The war in Yemen is not a war that we wanted. We had no other option - there was a radical militia allied with Iran and Hezbollah that took over the country. It was in possession of heavy weapons, ballistic missiles and even an air force. Should we stand by idly while this happens at our doorstep, in one of the countries in which al-Qaida has a huge presence? So we responded, as part of a coalition, at the request of the legitimate government of Yemen, and we stepped in to support them.
Let's not forget: This all began when you had eight- and nine-year-old children writing graffiti on walls. Their parents were told: "You will never see them again. If you want to have children, go to your wife and make new ones." [Bashar] Assad's people rebelled. He crushed them brutally. But his military could not protect him. So he asked the Iranians to come in and help.
After the revolution of 1979, Iran embarked on a policy of sectarianism. Iran began a policy of expanding its revolution, of interfering with the affairs of its neighbors, a policy of assassinating diplomats and of attacking embassies. Iran is responsible for a number of terrorist attacks in the Kingdom, it is responsible for smuggling explosives and drugs into Saudi Arabia. And Iran is responsible for setting up sectarian militias in Iraq, Pakistan, Afghanistan and Yemen, whose objective is to destabilize those countries.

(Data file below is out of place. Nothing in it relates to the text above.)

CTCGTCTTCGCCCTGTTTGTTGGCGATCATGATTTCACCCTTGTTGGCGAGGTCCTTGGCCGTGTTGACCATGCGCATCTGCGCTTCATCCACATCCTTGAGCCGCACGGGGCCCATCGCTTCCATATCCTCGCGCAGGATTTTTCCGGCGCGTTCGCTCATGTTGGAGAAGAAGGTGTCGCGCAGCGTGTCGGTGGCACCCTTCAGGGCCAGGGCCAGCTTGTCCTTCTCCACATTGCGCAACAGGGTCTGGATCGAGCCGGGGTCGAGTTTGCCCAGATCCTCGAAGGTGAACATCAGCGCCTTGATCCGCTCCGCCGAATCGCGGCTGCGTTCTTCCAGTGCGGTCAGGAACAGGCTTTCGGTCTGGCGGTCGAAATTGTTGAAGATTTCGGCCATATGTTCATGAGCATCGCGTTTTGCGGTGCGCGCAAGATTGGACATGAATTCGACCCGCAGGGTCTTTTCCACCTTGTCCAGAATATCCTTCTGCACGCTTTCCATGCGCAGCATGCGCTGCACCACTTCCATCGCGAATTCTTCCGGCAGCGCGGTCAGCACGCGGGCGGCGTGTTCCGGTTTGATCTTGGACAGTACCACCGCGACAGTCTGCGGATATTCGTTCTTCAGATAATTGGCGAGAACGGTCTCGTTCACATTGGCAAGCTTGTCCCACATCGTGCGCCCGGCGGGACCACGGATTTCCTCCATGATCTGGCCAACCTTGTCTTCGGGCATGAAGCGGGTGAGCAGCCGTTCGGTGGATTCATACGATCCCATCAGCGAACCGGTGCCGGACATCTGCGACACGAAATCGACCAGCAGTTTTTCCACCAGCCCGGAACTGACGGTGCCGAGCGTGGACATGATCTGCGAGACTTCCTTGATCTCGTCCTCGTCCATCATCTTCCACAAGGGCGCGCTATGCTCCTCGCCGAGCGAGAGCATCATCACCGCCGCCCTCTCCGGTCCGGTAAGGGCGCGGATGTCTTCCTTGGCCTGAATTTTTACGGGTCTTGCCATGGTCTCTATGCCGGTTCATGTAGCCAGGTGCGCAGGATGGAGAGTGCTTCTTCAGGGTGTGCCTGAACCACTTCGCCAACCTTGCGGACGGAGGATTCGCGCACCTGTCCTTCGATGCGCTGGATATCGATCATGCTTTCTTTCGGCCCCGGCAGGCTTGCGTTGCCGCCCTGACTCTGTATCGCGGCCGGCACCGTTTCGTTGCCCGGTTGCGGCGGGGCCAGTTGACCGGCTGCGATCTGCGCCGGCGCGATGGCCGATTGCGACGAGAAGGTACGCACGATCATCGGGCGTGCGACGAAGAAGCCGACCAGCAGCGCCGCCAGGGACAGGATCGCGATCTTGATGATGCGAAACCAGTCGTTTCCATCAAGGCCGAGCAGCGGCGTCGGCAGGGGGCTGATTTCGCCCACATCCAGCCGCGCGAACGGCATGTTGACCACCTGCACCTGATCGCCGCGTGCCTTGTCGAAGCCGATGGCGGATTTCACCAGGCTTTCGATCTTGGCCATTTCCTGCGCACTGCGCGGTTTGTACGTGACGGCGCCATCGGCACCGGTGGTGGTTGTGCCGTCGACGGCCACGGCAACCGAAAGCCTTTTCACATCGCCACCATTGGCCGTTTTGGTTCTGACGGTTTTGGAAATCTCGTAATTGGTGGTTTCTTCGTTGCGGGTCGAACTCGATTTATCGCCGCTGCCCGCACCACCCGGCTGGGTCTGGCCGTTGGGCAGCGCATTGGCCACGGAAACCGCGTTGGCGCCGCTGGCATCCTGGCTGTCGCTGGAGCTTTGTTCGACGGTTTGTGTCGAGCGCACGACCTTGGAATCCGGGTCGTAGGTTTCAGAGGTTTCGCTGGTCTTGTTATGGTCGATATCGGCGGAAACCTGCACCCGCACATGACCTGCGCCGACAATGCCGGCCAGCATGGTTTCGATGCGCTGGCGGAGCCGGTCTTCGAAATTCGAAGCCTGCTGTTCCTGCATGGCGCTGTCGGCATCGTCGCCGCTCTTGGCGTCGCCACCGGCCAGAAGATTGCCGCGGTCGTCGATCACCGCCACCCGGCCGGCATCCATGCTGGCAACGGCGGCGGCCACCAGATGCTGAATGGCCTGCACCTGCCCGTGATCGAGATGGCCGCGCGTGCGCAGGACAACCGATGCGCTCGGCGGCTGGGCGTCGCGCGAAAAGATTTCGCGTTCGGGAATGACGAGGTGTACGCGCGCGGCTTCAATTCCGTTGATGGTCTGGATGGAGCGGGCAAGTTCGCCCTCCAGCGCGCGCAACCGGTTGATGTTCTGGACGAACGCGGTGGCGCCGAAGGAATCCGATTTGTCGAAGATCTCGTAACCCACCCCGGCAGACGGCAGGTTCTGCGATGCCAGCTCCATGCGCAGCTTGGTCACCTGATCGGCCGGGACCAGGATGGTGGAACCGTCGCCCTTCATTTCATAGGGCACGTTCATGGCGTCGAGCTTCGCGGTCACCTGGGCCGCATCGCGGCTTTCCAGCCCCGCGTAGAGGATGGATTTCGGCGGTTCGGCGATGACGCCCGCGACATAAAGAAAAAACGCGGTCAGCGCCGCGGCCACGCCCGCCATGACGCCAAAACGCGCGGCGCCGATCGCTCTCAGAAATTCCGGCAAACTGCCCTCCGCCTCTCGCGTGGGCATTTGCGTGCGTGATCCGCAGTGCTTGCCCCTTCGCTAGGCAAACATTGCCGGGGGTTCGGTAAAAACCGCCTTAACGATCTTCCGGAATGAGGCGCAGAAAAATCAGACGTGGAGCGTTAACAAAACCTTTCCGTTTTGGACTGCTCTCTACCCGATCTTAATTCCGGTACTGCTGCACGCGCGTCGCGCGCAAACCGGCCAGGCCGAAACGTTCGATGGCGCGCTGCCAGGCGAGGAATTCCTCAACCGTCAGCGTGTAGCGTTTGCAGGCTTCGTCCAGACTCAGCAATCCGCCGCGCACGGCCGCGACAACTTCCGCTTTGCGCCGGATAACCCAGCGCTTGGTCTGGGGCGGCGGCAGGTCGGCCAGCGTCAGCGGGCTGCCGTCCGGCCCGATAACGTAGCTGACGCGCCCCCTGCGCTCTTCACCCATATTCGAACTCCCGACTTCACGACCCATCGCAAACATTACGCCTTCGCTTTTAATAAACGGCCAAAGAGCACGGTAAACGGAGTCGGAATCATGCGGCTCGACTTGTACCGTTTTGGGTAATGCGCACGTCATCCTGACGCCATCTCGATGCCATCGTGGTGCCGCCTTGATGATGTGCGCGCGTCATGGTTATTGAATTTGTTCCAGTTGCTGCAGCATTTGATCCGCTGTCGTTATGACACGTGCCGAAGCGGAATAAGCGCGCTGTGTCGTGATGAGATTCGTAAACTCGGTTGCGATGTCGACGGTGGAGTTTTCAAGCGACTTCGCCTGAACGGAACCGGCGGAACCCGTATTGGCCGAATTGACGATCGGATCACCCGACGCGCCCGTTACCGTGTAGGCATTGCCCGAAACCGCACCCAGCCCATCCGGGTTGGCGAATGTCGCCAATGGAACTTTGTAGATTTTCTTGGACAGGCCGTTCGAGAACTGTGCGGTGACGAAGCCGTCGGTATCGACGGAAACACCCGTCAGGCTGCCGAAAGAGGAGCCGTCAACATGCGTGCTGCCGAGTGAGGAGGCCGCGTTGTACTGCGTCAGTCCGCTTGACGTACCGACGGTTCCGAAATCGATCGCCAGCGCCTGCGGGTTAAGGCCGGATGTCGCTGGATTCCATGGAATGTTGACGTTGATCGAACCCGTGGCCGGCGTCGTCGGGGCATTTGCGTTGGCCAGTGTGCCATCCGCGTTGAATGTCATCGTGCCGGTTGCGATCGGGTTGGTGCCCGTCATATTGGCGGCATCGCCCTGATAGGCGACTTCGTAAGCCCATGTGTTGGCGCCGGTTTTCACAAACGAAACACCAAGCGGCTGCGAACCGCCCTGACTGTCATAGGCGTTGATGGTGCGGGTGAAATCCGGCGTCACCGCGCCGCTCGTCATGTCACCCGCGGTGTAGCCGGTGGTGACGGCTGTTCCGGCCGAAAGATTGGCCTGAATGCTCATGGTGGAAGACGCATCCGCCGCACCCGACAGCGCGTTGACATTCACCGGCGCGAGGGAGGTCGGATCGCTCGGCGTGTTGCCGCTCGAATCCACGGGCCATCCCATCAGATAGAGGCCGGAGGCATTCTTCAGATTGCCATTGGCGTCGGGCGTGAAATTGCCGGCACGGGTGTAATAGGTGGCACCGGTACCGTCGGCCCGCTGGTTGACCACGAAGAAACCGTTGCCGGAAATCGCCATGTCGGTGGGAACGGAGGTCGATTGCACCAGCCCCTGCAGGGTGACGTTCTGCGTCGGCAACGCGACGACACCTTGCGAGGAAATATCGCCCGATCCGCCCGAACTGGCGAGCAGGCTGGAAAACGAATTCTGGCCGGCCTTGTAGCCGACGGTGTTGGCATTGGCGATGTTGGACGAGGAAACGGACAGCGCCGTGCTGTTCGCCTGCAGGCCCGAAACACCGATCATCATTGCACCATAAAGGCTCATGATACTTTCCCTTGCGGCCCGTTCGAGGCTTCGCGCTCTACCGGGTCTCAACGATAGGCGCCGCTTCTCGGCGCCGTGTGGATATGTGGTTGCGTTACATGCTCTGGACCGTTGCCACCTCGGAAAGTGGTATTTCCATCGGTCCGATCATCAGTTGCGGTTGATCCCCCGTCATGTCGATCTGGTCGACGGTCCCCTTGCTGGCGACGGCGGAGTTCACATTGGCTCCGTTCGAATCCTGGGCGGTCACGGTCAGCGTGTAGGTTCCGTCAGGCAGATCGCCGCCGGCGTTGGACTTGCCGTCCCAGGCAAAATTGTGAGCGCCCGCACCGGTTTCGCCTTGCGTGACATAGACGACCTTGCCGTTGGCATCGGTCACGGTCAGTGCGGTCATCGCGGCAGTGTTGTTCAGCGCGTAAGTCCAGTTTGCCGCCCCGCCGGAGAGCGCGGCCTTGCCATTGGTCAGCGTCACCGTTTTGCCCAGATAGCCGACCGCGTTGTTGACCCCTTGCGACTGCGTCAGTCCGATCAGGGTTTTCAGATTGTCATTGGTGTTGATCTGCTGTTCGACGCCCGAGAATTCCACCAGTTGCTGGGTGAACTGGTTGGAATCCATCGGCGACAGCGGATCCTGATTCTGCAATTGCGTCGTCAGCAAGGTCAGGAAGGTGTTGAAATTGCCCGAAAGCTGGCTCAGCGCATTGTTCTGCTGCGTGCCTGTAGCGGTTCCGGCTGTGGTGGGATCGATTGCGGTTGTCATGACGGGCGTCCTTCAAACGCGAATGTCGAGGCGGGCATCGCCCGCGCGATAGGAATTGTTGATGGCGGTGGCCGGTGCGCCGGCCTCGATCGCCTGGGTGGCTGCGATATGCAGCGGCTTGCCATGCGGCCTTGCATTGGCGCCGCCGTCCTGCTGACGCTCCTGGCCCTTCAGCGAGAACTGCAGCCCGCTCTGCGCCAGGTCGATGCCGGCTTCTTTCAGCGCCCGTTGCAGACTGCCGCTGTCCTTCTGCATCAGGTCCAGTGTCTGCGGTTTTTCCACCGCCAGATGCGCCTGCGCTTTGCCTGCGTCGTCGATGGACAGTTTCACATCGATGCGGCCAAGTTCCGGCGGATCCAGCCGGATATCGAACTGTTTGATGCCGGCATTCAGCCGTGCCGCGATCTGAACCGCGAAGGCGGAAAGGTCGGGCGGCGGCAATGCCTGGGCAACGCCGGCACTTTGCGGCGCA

What we want is stability and security so we can focus on our own development. But we have these problems in our region, and nobody has been able to resolve them. The whole world was saying that the countries of the regions should step up and resolve their problems, so we stepped up.
We believe that introducing surface-to-air missiles in Syria is going to change the balance of power on the ground. It will allow the moderate opposition to be able to neutralize the helicopters and aircraft that are dropping chemicals and have been carpet-bombing them, just like surface-to-air missiles in Afghanistan were able to change the balance of power there.
The Middle East has gone through periods of turmoil before. In the 1950s and 1960s, there were revolutions. When monarchies were collapsing in a number of countries, we had radicals and we had Nasserism. Today it's a little bit more complicated.
I don't believe in the theory that the United States is reducing its presence in the Middle East. Quite the contrary, in the Gulf, we see an increase in American military presence, as well as an increase in American investments. The argument is more accurate when one says America is focusing more attention to the Far East. But I don't believe it comes at the expense of the Middle East.